Looks like consumers finally caught a break this summer with lower-than-expected gas prices. Earlier this year analysts were calling for $5 gas for the summer driving season, but right now, the national average is $3.55 a gallon.

“You heard some wild projections,” says Phil Flynn, senior market analyst at Price Futures Group and a FOX Business contributor. “The market was very much calling for $5 per gallon of gasoline. In February, the projections were that we would be closer to paying $5 per gallon than $3.” 

Senior Petroleum Analyst at gasbuddy.com Patrick DeHaan argues gas prices peaked in early April due to the slower-than-expected economic recovery.

Flynn expects prices to hold steady or continue to drop over the next three months.  “We could get close to $3 and in many places lower than $3. It could very easily go down another 30 cents by the end of the summer.”

DeHaan adds that the current national average should hold steady at least through June and July. August is harder to project due to the high volatility of hurricane season.

Why Prices Dropped

Oil demand for the summer season has been less than expected, according to Flynn, which has kept a lid on prices. “The U.S. is producing the most oil since the 1960s and that should keep the prices down.” He adds that bigger U.S. cities drive up the national average and counterbalance states like Missouri which routinely has some of the lowest gas prices in the country.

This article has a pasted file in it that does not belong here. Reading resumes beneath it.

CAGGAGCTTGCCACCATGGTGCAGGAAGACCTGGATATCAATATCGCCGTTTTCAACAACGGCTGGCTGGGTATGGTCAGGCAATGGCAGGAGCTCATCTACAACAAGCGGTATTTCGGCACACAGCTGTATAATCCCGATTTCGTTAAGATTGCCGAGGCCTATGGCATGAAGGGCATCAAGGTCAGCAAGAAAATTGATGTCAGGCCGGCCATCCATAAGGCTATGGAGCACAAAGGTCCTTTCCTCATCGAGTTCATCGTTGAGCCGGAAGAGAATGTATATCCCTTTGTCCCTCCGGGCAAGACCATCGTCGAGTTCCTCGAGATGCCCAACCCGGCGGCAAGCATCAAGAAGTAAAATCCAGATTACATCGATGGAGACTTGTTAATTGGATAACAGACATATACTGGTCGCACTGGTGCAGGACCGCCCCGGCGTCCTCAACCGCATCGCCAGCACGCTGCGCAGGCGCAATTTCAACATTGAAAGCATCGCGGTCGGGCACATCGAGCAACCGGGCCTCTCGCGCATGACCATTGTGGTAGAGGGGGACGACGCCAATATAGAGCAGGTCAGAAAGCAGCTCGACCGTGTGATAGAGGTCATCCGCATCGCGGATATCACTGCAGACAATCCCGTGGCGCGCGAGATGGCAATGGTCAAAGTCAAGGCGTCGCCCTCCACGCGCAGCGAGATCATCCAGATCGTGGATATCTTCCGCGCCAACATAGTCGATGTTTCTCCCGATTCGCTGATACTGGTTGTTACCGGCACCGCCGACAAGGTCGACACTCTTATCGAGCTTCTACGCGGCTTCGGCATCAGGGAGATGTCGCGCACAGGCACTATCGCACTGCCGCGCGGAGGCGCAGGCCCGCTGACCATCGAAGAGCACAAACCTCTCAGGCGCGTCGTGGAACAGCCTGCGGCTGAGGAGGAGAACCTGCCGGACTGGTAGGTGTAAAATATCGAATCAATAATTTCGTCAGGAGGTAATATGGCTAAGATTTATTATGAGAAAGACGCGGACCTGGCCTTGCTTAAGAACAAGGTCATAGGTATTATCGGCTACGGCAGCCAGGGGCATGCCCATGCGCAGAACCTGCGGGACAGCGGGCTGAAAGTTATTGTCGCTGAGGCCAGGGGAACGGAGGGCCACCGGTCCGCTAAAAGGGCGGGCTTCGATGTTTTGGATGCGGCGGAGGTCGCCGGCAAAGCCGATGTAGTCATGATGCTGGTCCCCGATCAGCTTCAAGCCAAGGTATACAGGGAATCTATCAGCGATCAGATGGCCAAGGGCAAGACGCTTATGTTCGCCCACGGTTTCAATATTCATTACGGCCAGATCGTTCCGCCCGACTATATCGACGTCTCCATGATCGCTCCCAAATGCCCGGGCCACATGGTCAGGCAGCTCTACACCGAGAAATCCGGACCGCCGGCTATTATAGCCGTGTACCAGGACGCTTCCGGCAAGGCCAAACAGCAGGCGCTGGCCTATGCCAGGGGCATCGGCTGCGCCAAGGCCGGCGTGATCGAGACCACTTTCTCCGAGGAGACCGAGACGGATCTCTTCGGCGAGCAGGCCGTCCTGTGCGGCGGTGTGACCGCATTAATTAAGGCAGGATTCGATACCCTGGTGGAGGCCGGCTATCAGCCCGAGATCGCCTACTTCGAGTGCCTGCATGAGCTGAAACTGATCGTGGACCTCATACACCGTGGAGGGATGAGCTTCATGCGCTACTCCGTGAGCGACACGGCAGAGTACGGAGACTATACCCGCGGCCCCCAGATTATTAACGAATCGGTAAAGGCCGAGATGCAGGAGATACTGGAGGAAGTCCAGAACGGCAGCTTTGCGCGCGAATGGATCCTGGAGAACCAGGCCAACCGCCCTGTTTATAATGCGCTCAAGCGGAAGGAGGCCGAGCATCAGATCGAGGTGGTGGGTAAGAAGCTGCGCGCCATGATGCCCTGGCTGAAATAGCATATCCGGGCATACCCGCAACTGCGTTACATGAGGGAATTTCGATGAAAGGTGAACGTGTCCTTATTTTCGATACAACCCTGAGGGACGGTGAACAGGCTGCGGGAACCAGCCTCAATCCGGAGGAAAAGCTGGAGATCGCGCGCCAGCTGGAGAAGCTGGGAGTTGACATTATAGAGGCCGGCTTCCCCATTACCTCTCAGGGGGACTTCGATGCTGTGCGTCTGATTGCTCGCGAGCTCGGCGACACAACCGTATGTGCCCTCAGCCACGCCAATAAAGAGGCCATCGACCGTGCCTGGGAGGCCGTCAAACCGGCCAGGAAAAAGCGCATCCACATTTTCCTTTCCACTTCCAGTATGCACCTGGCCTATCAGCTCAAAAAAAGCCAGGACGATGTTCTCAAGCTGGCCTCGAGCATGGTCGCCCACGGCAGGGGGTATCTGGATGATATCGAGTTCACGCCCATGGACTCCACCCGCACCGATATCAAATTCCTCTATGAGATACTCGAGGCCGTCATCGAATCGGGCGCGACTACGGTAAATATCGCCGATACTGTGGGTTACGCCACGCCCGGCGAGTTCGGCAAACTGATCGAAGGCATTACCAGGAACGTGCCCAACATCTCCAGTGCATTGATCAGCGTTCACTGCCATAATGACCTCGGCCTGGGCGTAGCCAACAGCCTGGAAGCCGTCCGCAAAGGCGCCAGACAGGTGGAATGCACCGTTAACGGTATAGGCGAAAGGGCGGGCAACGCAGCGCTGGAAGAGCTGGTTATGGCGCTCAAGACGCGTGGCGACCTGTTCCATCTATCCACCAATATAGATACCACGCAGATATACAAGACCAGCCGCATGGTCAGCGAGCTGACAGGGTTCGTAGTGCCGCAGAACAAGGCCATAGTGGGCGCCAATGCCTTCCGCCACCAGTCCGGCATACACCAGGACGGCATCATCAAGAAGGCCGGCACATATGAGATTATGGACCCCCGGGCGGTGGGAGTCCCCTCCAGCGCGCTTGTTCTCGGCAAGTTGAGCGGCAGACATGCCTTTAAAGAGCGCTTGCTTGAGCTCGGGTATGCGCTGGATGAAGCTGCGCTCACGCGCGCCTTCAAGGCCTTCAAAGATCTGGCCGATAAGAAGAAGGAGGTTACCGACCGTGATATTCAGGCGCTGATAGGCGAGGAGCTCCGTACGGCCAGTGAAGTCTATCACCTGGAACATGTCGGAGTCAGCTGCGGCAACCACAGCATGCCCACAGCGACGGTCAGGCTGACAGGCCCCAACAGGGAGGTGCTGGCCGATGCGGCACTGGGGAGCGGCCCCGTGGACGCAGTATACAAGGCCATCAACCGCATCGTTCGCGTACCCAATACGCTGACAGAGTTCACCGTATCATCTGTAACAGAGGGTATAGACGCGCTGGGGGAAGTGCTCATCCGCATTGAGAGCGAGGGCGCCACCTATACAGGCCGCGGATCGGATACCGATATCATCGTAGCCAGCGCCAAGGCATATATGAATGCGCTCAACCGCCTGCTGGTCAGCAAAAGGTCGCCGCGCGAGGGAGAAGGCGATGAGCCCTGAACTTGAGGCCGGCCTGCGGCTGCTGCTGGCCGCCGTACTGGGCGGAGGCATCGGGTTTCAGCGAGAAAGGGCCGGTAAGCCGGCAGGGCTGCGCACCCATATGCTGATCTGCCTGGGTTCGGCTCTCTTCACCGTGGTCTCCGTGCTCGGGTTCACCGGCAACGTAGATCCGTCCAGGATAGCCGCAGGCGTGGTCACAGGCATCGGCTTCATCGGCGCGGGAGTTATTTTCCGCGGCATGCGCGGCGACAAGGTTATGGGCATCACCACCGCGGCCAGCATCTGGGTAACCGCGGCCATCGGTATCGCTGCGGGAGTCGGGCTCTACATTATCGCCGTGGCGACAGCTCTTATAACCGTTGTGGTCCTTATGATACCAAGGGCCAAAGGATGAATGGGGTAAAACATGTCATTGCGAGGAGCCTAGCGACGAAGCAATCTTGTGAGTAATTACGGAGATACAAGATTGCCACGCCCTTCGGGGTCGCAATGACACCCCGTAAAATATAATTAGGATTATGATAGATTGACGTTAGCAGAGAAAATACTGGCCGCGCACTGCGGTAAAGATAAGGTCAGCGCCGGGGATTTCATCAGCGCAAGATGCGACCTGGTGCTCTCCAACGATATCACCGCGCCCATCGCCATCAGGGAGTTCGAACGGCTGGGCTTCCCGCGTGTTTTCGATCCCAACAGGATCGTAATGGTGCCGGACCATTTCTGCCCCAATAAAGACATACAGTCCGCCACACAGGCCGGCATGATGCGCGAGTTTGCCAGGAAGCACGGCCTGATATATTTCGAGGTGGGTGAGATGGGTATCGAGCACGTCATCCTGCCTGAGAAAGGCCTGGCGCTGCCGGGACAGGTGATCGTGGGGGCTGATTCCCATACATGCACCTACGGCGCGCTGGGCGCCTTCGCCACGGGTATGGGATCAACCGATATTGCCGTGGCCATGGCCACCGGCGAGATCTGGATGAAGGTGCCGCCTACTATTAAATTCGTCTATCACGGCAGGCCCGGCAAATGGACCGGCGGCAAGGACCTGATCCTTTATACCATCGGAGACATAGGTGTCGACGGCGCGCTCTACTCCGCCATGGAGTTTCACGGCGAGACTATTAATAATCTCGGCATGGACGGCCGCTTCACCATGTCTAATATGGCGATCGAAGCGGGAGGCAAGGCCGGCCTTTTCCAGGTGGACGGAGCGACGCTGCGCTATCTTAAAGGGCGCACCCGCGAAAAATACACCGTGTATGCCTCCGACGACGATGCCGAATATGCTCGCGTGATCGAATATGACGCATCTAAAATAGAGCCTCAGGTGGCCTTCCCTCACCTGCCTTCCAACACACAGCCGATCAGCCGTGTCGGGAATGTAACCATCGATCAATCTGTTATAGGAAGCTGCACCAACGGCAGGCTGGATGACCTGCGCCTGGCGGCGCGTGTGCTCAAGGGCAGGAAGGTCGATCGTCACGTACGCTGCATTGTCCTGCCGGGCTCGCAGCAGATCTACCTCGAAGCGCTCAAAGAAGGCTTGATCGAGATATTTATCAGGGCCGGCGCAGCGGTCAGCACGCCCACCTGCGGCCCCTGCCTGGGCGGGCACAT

DeHaan further argues that the European debt crisis is providing downward pressure on gas prices. “Debt issues in Europe tend to alleviate high oil prices.”

The U.S. Energy Information Administration projects stabile oil prices through the summer, despite the price of a barrel of oil sitting $8 higher than the same time last year. Furthermore, the EIA projects a stabilizing of gas prices until September, with an average of $3.79 per gallon, a whopping 16 cents below last month’s projections.

What Drivers Can Expect

DeHaan suggests that by mid-September drivers may see national averages in the low-to-mid $3 range.

While it may be “too early” to project the summer of 2013’s gas prices, DeHaan doesn’t see anything on the horizon that would push the price at the pump to $5. “A lot will have to do with the recovery of the economy to have a confident forecast.”